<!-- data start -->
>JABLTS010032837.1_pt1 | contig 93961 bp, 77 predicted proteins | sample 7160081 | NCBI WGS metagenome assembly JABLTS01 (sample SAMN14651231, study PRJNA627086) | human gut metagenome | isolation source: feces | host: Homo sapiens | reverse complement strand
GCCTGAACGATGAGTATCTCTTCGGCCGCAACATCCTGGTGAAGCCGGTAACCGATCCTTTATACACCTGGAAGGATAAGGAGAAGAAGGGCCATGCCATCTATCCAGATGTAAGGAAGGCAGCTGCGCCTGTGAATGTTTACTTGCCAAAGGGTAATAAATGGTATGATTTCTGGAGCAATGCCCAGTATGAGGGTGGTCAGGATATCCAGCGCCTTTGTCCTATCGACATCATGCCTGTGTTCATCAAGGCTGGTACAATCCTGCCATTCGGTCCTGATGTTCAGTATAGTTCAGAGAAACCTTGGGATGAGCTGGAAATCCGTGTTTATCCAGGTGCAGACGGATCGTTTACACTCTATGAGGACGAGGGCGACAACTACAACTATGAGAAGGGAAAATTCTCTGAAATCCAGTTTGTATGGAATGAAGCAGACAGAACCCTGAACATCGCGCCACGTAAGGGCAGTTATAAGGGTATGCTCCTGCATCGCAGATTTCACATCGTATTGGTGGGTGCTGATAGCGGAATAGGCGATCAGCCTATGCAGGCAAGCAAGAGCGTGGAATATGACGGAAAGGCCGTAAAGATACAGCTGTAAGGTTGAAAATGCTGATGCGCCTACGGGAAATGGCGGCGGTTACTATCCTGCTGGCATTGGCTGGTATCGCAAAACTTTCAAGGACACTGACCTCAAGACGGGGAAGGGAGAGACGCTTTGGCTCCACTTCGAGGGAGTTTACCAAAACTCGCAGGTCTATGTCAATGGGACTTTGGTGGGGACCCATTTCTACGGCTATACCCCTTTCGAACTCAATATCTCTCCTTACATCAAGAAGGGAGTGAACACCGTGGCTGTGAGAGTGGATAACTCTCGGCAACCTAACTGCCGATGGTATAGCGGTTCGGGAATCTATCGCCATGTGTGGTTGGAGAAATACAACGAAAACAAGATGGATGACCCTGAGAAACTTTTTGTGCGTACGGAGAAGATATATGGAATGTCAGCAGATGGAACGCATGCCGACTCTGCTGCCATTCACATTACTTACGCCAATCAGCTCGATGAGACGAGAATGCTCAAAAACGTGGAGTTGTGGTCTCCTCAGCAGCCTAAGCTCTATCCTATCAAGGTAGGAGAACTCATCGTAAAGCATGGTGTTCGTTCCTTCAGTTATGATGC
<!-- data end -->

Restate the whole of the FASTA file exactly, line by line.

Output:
>JABLTS010032837.1_pt1 | contig 93961 bp, 77 predicted proteins | sample 7160081 | NCBI WGS metagenome assembly JABLTS01 (sample SAMN14651231, study PRJNA627086) | human gut metagenome | isolation source: feces | host: Homo sapiens | reverse complement strand
GCCTGAACGATGAGTATCTCTTCGGCCGCAACATCCTGGTGAAGCCGGTAACCGATCCTTTATACACCTGGAAGGATAAGGAGAAGAAGGGCCATGCCATCTATCCAGATGTAAGGAAGGCAGCTGCGCCTGTGAATGTTTACTTGCCAAAGGGTAATAAATGGTATGATTTCTGGAGCAATGCCCAGTATGAGGGTGGTCAGGATATCCAGCGCCTTTGTCCTATCGACATCATGCCTGTGTTCATCAAGGCTGGTACAATCCTGCCATTCGGTCCTGATGTTCAGTATAGTTCAGAGAAACCTTGGGATGAGCTGGAAATCCGTGTTTATCCAGGTGCAGACGGATCGTTTACACTCTATGAGGACGAGGGCGACAACTACAACTATGAGAAGGGAAAATTCTCTGAAATCCAGTTTGTATGGAATGAAGCAGACAGAACCCTGAACATCGCGCCACGTAAGGGCAGTTATAAGGGTATGCTCCTGCATCGCAGATTTCACATCGTATTGGTGGGTGCTGATAGCGGAATAGGCGATCAGCCTATGCAGGCAAGCAAGAGCGTGGAATATGACGGAAAGGCCGTAAAGATACAGCTGTAAGGTTGAAAATGCTGATGCGCCTACGGGAAATGGCGGCGGTTACTATCCTGCTGGCATTGGCTGGTATCGCAAAACTTTCAAGGACACTGACCTCAAGACGGGGAAGGGAGAGACGCTTTGGCTCCACTTCGAGGGAGTTTACCAAAACTCGCAGGTCTATGTCAATGGGACTTTGGTGGGGACCCATTTCTACGGCTATACCCCTTTCGAACTCAATATCTCTCCTTACATCAAGAAGGGAGTGAACACCGTGGCTGTGAGAGTGGATAACTCTCGGCAACCTAACTGCCGATGGTATAGCGGTTCGGGAATCTATCGCCATGTGTGGTTGGAGAAATACAACGAAAACAAGATGGATGACCCTGAGAAACTTTTTGTGCGTACGGAGAAGATATATGGAATGTCAGCAGATGGAACGCATGCCGACTCTGCTGCCATTCACATTACTTACGCCAATCAGCTCGATGAGACGAGAATGCTCAAAAACGTGGAGTTGTGGTCTCCTCAGCAGCCTAAGCTCTATCCTATCAAGGTAGGAGAACTCATCGTAAAGCATGGTGTTCGTTCCTTCAGTTATGATGC